Turning to FIG. 5, it can be seen that the guide track 33 extends beyond the belt transport 32 and into the stacking device 20. The stacking device includes a carrier 38 which comprises a pair of identical slotted discs 40 which are fixedly mounted on a common shaft 42 in a spaced apart relationship with the slots 43 (FIGS. 2 and 4) of each disc being aligned with the slots 43 of the other disc so that upon rotation of the shaft by a motor 13 or other suitable means, the discs 40 will rotate with their slots 43 in synchronism. It should be understood that even though a circular carrier is shown for purposes of illustration, the carrier could take many forms such as an endless conveyor.
The slots 43 in the disc 40 are of a constant width and start near the central portion of the disc and extend outwardly in a spiral fashion and open generally tangentially through the periphery of the disc 40. The slots 43 are separated from one another by tapered finger members 41 which decrease in width as they extend from the central portion of the disc 40 arcuately toward the periphery where they terminate in a point which is generally tangential to the periphery of the disc 40.
Thus, as a document exits the guide track 33, it is inserted into aligned slots 43 of the discs 40 of the carrier 38, which causes the document to decelerate as it moves deeper into the slot 43 as a result of the spiral shape of the slot 43. To insure proper insertion of the document 11 into the carrier 38, spring biased guide members 54 are provided. In addition, fixed guide members 56 positioned around at least a portion of the periphery of the carrier assist in the retention of documents 11 inserted in the receiving slots 43 of the carrier 38.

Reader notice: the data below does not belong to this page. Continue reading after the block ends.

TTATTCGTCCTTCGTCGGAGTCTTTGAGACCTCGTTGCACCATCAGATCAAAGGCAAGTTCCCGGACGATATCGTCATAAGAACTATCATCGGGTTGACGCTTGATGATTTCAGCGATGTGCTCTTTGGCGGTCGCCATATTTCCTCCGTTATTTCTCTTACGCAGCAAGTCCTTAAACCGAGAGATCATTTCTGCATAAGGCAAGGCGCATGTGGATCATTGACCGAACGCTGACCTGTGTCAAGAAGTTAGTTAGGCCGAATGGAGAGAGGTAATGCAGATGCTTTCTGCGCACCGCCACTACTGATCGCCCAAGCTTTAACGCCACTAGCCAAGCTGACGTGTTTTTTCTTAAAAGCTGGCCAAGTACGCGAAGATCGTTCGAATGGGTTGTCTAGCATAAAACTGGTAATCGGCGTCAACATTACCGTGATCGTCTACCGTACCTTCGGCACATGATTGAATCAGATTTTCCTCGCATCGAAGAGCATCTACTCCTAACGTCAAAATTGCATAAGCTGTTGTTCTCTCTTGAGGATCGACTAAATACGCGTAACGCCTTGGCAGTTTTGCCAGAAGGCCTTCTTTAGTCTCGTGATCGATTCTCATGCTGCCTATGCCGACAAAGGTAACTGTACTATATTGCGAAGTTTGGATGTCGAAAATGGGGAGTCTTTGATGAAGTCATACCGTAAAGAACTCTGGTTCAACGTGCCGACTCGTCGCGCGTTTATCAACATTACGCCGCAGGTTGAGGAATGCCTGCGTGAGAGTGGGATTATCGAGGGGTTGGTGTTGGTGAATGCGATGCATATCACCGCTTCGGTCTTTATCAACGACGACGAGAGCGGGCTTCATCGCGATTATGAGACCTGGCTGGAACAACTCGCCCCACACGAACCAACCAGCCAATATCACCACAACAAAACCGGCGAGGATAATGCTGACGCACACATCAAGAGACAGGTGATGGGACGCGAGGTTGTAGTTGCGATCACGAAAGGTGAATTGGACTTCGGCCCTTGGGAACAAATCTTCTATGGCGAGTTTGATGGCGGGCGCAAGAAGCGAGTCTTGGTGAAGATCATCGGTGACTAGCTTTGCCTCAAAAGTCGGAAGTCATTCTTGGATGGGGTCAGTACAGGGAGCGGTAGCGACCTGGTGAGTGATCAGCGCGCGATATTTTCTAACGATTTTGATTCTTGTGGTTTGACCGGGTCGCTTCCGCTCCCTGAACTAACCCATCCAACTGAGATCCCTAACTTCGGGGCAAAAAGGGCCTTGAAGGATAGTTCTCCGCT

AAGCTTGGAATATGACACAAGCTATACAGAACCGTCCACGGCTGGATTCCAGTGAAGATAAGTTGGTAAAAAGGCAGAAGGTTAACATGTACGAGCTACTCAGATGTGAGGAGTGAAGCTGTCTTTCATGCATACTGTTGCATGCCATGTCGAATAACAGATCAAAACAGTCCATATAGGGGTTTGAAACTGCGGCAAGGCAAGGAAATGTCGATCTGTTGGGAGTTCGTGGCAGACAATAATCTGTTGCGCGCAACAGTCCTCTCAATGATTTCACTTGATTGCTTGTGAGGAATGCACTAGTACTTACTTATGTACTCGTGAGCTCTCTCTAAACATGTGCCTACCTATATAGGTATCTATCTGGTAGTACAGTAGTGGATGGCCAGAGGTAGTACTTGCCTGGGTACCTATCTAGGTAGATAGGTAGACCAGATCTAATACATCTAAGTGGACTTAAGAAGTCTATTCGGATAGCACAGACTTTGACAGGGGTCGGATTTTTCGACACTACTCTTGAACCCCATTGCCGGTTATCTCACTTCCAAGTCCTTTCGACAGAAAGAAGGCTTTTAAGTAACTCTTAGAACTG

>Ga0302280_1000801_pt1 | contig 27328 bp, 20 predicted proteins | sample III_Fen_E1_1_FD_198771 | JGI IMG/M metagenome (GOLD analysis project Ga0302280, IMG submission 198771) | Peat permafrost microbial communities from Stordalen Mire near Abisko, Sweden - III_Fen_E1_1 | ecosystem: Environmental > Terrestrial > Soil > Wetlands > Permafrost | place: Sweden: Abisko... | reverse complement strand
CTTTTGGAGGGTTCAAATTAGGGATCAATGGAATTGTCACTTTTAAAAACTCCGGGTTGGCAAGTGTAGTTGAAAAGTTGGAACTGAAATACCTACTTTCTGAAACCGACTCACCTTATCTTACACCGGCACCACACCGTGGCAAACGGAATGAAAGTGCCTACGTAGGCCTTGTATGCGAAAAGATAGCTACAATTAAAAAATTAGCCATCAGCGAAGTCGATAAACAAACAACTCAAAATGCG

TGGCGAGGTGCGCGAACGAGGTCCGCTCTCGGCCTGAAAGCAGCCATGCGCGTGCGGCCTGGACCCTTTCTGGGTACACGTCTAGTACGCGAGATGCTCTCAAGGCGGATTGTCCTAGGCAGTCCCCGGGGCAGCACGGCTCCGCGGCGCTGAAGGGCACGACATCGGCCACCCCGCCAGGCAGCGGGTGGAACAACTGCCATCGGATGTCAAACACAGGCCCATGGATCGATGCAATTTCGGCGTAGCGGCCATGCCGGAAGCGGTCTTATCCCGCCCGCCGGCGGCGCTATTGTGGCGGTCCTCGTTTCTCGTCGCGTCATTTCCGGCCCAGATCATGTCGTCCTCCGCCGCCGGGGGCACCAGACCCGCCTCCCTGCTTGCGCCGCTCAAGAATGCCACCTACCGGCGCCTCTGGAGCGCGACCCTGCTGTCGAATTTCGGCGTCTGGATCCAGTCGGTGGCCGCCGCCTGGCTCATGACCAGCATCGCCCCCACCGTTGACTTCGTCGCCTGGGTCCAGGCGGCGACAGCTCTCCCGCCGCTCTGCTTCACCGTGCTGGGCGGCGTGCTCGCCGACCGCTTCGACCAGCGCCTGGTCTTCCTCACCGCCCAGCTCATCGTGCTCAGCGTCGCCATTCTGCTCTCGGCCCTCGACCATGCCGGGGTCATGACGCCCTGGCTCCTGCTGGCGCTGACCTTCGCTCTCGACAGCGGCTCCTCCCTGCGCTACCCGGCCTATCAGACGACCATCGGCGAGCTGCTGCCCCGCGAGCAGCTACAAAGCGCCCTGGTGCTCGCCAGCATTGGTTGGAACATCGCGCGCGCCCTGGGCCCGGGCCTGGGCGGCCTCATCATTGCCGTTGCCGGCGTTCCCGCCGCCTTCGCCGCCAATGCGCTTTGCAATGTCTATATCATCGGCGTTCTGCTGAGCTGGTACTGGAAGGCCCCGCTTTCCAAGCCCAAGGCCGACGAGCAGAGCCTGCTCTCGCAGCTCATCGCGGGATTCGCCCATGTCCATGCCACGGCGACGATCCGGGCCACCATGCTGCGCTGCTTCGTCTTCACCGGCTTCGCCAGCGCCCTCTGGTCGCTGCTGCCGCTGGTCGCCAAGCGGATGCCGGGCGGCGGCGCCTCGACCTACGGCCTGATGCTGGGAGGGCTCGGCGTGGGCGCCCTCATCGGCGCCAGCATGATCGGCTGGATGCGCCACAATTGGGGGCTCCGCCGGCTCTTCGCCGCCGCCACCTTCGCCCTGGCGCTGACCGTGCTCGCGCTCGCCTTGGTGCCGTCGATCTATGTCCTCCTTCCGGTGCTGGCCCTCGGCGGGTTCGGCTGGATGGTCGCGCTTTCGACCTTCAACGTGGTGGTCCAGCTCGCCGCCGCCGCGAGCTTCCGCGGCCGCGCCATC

Once properly inserted in the carrier the document is conveyed by the carrier 38 to a stripping station 44 which comprises an angularly shaped stripping member 46, which extends into the space between the adjacent discs 40 of the carrier 38. As the carrier 38 rotates, the leading edge of the document 11 positioned in the slot 43 engages the stripping member 46, thereby forcing the document out of the aligned slots 43 of the carrier 38, depositing the document 11 on a skewed spring-biased stacking platform 48. As subsequent documents are stripped from the carrier 38, the skewed stacking platform 48 will cause the documents to be stacked with two adjacent edges of all the documents in alignment.